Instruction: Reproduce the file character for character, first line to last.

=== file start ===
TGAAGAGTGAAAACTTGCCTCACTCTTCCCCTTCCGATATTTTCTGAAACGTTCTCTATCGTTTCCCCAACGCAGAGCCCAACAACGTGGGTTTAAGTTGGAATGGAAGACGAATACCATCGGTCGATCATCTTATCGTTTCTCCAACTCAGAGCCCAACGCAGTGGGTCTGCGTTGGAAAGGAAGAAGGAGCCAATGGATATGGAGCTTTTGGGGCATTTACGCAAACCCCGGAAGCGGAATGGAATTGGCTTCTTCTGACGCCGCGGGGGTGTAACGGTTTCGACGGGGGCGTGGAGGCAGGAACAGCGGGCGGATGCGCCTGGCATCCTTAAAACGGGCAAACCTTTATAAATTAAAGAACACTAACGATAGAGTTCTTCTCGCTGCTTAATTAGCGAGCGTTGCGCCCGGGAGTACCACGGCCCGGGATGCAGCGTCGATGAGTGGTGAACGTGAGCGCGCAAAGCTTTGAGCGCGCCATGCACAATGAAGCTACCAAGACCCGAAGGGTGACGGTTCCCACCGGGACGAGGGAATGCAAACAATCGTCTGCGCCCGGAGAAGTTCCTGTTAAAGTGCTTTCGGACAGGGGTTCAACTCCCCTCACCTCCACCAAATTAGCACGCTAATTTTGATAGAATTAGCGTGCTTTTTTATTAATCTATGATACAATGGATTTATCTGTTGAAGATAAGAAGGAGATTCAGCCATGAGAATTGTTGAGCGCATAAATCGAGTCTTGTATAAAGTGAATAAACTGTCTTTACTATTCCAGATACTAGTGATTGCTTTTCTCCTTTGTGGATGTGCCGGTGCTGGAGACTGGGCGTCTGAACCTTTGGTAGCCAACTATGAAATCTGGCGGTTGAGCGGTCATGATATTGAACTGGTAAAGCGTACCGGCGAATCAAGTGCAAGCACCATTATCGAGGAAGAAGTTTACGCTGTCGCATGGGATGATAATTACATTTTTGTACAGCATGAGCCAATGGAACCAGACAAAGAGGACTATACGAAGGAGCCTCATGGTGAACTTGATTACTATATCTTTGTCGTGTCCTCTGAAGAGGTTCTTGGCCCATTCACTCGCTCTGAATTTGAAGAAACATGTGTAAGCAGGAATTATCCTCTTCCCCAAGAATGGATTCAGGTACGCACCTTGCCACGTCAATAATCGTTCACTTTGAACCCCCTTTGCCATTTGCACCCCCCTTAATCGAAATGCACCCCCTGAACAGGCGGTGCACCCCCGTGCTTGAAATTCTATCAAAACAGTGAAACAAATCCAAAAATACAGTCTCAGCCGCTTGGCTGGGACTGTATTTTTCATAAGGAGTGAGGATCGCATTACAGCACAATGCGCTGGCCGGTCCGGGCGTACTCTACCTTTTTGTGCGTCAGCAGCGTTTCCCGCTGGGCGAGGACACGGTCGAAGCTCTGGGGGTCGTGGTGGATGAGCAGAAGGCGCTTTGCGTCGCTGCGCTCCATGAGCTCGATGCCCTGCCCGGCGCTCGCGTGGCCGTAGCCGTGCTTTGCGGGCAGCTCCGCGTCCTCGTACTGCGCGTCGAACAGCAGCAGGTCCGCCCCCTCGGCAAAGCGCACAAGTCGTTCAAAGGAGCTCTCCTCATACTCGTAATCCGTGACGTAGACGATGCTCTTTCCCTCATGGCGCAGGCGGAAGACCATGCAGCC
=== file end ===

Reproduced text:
TGAAGAGTGAAAACTTGCCTCACTCTTCCCCTTCCGATATTTTCTGAAACGTTCTCTATCGTTTCCCCAACGCAGAGCCCAACAACGTGGGTTTAAGTTGGAATGGAAGACGAATACCATCGGTCGATCATCTTATCGTTTCTCCAACTCAGAGCCCAACGCAGTGGGTCTGCGTTGGAAAGGAAGAAGGAGCCAATGGATATGGAGCTTTTGGGGCATTTACGCAAACCCCGGAAGCGGAATGGAATTGGCTTCTTCTGACGCCGCGGGGGTGTAACGGTTTCGACGGGGGCGTGGAGGCAGGAACAGCGGGCGGATGCGCCTGGCATCCTTAAAACGGGCAAACCTTTATAAATTAAAGAACACTAACGATAGAGTTCTTCTCGCTGCTTAATTAGCGAGCGTTGCGCCCGGGAGTACCACGGCCCGGGATGCAGCGTCGATGAGTGGTGAACGTGAGCGCGCAAAGCTTTGAGCGCGCCATGCACAATGAAGCTACCAAGACCCGAAGGGTGACGGTTCCCACCGGGACGAGGGAATGCAAACAATCGTCTGCGCCCGGAGAAGTTCCTGTTAAAGTGCTTTCGGACAGGGGTTCAACTCCCCTCACCTCCACCAAATTAGCACGCTAATTTTGATAGAATTAGCGTGCTTTTTTATTAATCTATGATACAATGGATTTATCTGTTGAAGATAAGAAGGAGATTCAGCCATGAGAATTGTTGAGCGCATAAATCGAGTCTTGTATAAAGTGAATAAACTGTCTTTACTATTCCAGATACTAGTGATTGCTTTTCTCCTTTGTGGATGTGCCGGTGCTGGAGACTGGGCGTCTGAACCTTTGGTAGCCAACTATGAAATCTGGCGGTTGAGCGGTCATGATATTGAACTGGTAAAGCGTACCGGCGAATCAAGTGCAAGCACCATTATCGAGGAAGAAGTTTACGCTGTCGCATGGGATGATAATTACATTTTTGTACAGCATGAGCCAATGGAACCAGACAAAGAGGACTATACGAAGGAGCCTCATGGTGAACTTGATTACTATATCTTTGTCGTGTCCTCTGAAGAGGTTCTTGGCCCATTCACTCGCTCTGAATTTGAAGAAACATGTGTAAGCAGGAATTATCCTCTTCCCCAAGAATGGATTCAGGTACGCACCTTGCCACGTCAATAATCGTTCACTTTGAACCCCCTTTGCCATTTGCACCCCCCTTAATCGAAATGCACCCCCTGAACAGGCGGTGCACCCCCGTGCTTGAAATTCTATCAAAACAGTGAAACAAATCCAAAAATACAGTCTCAGCCGCTTGGCTGGGACTGTATTTTTCATAAGGAGTGAGGATCGCATTACAGCACAATGCGCTGGCCGGTCCGGGCGTACTCTACCTTTTTGTGCGTCAGCAGCGTTTCCCGCTGGGCGAGGACACGGTCGAAGCTCTGGGGGTCGTGGTGGATGAGCAGAAGGCGCTTTGCGTCGCTGCGCTCCATGAGCTCGATGCCCTGCCCGGCGCTCGCGTGGCCGTAGCCGTGCTTTGCGGGCAGCTCCGCGTCCTCGTACTGCGCGTCGAACAGCAGCAGGTCCGCCCCCTCGGCAAAGCGCACAAGTCGTTCAAAGGAGCTCTCCTCATACTCGTAATCCGTGACGTAGACGATGCTCTTTCCCTCATGGCGCAGGCGGAAGACCATGCAGCC